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It's a scene that almost worthy of a movie -- Alexiou Gibson's sitting a final at Palm Beach State College to complete his associate's degree program, his phone rings during the exam -- NASA is calling. He had applied for an internship in their space technology department. Should he get up and leave the room to answer the phone and forfeit his grade, or does he answer the phone? Plus his voicemail isn't working. What a quandary.
Gibson finished his exam and then called NASA back. When he did, he got through to the main switchboard but was now stuck with trying to figure out which one of the hundreds of NASA employees had tried to contact him. He couldn't possibly figure that one out. He then made a mad dash to his cell phone company to have his voice mail repaired and was finally able to retrieve the message that said: "This is Heather from the Johnson Space Center, we called to see if you're still interested in interning with us." He definitely was, especially as he had applied for a full-time internship, had been accepted and a week later faced a let down due to a lack of funding, which meant they could not bring him on anymore. He was told to reapply again for the summer. Gibson did just that -- and the second time was the charm.
When NASA came calling again they did not just want the 25-year-old for the Johnson Space Center in Texas to program chips, they were sending him to Washington D.C. for a four-month internship in NASA's space technology department. He would work with the communications team, and mostly on NASA's community outreach and education efforts. He would help NASA develop PowerPoint and audio-visual presentations.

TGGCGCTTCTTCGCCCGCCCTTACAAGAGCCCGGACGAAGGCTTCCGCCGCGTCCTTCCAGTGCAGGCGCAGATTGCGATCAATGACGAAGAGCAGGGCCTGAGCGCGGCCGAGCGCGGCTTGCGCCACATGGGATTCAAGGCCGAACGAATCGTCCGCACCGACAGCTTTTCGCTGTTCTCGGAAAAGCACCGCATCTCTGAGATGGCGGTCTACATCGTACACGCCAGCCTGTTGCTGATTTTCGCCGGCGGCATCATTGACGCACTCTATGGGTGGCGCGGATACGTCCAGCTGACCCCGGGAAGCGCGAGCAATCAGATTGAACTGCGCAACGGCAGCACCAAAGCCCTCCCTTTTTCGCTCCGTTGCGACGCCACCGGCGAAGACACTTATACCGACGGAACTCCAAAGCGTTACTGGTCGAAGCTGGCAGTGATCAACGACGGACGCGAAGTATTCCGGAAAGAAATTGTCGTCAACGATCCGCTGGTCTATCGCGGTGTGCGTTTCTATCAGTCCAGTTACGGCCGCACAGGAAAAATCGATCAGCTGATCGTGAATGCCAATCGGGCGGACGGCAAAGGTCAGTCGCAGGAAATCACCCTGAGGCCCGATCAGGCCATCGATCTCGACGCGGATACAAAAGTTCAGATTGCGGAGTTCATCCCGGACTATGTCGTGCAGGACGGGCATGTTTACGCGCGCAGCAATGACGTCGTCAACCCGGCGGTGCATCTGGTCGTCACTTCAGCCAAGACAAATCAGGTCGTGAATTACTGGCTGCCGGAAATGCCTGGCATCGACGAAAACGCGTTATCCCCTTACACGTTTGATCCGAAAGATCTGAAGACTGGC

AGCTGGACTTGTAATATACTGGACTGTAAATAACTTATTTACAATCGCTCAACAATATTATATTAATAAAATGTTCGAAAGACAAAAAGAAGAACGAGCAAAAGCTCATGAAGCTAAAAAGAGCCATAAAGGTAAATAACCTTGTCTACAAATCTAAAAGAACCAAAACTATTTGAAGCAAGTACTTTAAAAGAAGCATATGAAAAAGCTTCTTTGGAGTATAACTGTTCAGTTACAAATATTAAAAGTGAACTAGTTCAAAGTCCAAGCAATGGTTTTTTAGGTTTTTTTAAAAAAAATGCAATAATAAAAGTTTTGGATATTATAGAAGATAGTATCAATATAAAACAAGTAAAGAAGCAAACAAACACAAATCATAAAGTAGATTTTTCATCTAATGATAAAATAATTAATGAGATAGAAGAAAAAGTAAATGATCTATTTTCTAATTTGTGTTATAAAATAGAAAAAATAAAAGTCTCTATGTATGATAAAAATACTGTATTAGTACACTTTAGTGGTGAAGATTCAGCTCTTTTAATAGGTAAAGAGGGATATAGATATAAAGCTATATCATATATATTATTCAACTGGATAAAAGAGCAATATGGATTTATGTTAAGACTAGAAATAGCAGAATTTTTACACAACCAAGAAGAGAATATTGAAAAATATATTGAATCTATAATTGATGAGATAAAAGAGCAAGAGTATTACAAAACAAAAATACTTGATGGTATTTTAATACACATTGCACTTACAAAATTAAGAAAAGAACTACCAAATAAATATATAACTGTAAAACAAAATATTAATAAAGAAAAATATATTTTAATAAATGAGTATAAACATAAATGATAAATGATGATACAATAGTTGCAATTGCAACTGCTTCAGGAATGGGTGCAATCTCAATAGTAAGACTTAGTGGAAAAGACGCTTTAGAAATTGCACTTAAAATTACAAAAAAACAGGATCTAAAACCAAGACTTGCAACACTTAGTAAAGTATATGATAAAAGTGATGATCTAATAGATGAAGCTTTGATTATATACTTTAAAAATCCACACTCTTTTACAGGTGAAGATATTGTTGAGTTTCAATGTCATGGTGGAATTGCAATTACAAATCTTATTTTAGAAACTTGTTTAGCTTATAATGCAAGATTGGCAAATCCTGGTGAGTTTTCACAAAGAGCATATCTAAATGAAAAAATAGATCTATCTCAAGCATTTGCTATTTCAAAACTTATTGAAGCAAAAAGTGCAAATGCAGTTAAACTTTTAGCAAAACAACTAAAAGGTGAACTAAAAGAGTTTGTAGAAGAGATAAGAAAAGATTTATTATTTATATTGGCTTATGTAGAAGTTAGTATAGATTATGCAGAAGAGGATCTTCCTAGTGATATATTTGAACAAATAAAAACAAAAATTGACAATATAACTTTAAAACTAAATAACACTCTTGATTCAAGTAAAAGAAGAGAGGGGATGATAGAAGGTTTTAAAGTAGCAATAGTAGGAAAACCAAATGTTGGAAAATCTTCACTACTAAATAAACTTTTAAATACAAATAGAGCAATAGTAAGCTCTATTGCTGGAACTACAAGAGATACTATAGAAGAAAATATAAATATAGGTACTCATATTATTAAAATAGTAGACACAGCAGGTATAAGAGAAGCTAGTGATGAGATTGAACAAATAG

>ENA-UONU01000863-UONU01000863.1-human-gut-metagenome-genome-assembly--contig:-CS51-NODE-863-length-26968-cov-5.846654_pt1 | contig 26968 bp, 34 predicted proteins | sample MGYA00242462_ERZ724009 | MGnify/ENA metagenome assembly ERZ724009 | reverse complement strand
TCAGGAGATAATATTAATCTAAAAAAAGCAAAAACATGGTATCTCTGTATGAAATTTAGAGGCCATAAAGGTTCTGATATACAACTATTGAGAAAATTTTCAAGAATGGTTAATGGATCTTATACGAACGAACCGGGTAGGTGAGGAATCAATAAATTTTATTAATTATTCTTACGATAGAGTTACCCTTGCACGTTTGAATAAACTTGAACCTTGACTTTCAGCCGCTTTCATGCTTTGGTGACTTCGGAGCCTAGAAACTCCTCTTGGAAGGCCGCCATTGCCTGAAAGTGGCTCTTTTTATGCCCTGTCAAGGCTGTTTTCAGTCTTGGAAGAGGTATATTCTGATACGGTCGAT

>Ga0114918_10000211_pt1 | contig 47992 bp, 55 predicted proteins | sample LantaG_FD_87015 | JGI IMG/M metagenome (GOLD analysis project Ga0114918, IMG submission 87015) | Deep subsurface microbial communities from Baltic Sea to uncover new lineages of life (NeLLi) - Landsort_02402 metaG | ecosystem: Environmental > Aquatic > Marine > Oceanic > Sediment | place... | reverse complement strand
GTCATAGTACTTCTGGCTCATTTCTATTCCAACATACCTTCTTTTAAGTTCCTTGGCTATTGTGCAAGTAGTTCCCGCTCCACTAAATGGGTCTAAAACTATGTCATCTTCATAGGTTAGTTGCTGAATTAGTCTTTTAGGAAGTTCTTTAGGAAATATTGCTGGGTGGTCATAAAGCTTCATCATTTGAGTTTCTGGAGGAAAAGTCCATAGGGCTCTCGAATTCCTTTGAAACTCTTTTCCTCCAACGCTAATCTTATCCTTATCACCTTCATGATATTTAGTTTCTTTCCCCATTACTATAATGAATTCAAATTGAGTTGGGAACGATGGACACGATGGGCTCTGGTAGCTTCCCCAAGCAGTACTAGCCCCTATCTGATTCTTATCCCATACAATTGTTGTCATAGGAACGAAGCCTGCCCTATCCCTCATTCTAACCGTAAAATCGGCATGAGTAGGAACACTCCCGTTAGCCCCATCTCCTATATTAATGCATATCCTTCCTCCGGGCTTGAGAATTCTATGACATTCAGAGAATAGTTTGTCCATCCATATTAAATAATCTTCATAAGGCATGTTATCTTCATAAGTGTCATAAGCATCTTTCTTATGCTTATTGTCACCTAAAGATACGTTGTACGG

Gibson was selected out of the 25 students that applied for the position. With funding in place he was also able to receive a $10,400 stipend from NASA to cover his airfare, housing, food and living expenses.
This will be Gibson's second NASA internship. In 2011 he spent three days at NASA's Marshall Space Flight Center in Huntsville, Alabama, where he got to work with engineers and physicists. He was one of 48 students that participated in the National Community College Aerospace Scholars Class of 2011 program, where he participated on a rover robot design. Gibson was named procurement manager for his team, charged with the responsibility to ensure that his team stayed within their allotted $125 million to build their prototype and with the responsibility for managing all of the robot's parts. As procurement manager, he presented his team's report to the NASA board once their robot rover was designed, and convinced the board to choose their design over the other three teams.